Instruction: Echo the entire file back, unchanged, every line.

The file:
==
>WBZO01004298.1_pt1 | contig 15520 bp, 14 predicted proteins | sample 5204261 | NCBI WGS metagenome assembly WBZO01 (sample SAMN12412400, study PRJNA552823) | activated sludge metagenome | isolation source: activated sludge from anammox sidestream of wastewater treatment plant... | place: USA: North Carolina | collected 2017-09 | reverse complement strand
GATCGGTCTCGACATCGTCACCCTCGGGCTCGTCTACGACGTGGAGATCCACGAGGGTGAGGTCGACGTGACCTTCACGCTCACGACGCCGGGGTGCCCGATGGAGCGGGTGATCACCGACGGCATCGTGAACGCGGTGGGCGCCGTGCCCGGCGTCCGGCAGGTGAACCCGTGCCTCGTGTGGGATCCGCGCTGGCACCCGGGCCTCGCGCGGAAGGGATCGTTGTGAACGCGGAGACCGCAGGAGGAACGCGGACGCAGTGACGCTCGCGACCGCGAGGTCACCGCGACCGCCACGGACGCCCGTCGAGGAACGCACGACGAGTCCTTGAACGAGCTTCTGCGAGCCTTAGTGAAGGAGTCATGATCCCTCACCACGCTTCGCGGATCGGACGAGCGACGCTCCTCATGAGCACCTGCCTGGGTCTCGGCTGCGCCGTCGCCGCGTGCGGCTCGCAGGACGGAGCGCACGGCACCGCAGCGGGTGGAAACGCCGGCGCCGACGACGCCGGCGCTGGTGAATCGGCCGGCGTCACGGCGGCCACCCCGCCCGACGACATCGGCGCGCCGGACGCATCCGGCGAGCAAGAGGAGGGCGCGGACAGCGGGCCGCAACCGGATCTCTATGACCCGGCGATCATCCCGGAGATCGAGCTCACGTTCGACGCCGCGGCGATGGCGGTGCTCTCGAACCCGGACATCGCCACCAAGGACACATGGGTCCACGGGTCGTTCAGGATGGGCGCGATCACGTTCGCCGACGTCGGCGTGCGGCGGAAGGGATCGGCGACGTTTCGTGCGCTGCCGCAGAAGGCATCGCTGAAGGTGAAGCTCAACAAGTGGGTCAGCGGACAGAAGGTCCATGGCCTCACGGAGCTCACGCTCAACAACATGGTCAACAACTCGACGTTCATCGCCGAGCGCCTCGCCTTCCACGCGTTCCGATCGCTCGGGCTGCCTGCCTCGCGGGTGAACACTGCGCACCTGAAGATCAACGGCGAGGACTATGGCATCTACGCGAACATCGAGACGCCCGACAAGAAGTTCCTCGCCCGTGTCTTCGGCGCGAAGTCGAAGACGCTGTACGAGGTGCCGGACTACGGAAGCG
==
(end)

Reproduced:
>WBZO01004298.1_pt1 | contig 15520 bp, 14 predicted proteins | sample 5204261 | NCBI WGS metagenome assembly WBZO01 (sample SAMN12412400, study PRJNA552823) | activated sludge metagenome | isolation source: activated sludge from anammox sidestream of wastewater treatment plant... | place: USA: North Carolina | collected 2017-09 | reverse complement strand
GATCGGTCTCGACATCGTCACCCTCGGGCTCGTCTACGACGTGGAGATCCACGAGGGTGAGGTCGACGTGACCTTCACGCTCACGACGCCGGGGTGCCCGATGGAGCGGGTGATCACCGACGGCATCGTGAACGCGGTGGGCGCCGTGCCCGGCGTCCGGCAGGTGAACCCGTGCCTCGTGTGGGATCCGCGCTGGCACCCGGGCCTCGCGCGGAAGGGATCGTTGTGAACGCGGAGACCGCAGGAGGAACGCGGACGCAGTGACGCTCGCGACCGCGAGGTCACCGCGACCGCCACGGACGCCCGTCGAGGAACGCACGACGAGTCCTTGAACGAGCTTCTGCGAGCCTTAGTGAAGGAGTCATGATCCCTCACCACGCTTCGCGGATCGGACGAGCGACGCTCCTCATGAGCACCTGCCTGGGTCTCGGCTGCGCCGTCGCCGCGTGCGGCTCGCAGGACGGAGCGCACGGCACCGCAGCGGGTGGAAACGCCGGCGCCGACGACGCCGGCGCTGGTGAATCGGCCGGCGTCACGGCGGCCACCCCGCCCGACGACATCGGCGCGCCGGACGCATCCGGCGAGCAAGAGGAGGGCGCGGACAGCGGGCCGCAACCGGATCTCTATGACCCGGCGATCATCCCGGAGATCGAGCTCACGTTCGACGCCGCGGCGATGGCGGTGCTCTCGAACCCGGACATCGCCACCAAGGACACATGGGTCCACGGGTCGTTCAGGATGGGCGCGATCACGTTCGCCGACGTCGGCGTGCGGCGGAAGGGATCGGCGACGTTTCGTGCGCTGCCGCAGAAGGCATCGCTGAAGGTGAAGCTCAACAAGTGGGTCAGCGGACAGAAGGTCCATGGCCTCACGGAGCTCACGCTCAACAACATGGTCAACAACTCGACGTTCATCGCCGAGCGCCTCGCCTTCCACGCGTTCCGATCGCTCGGGCTGCCTGCCTCGCGGGTGAACACTGCGCACCTGAAGATCAACGGCGAGGACTATGGCATCTACGCGAACATCGAGACGCCCGACAAGAAGTTCCTCGCCCGTGTCTTCGGCGCGAAGTCGAAGACGCTGTACGAGGTGCCGGACTACGGAAGCG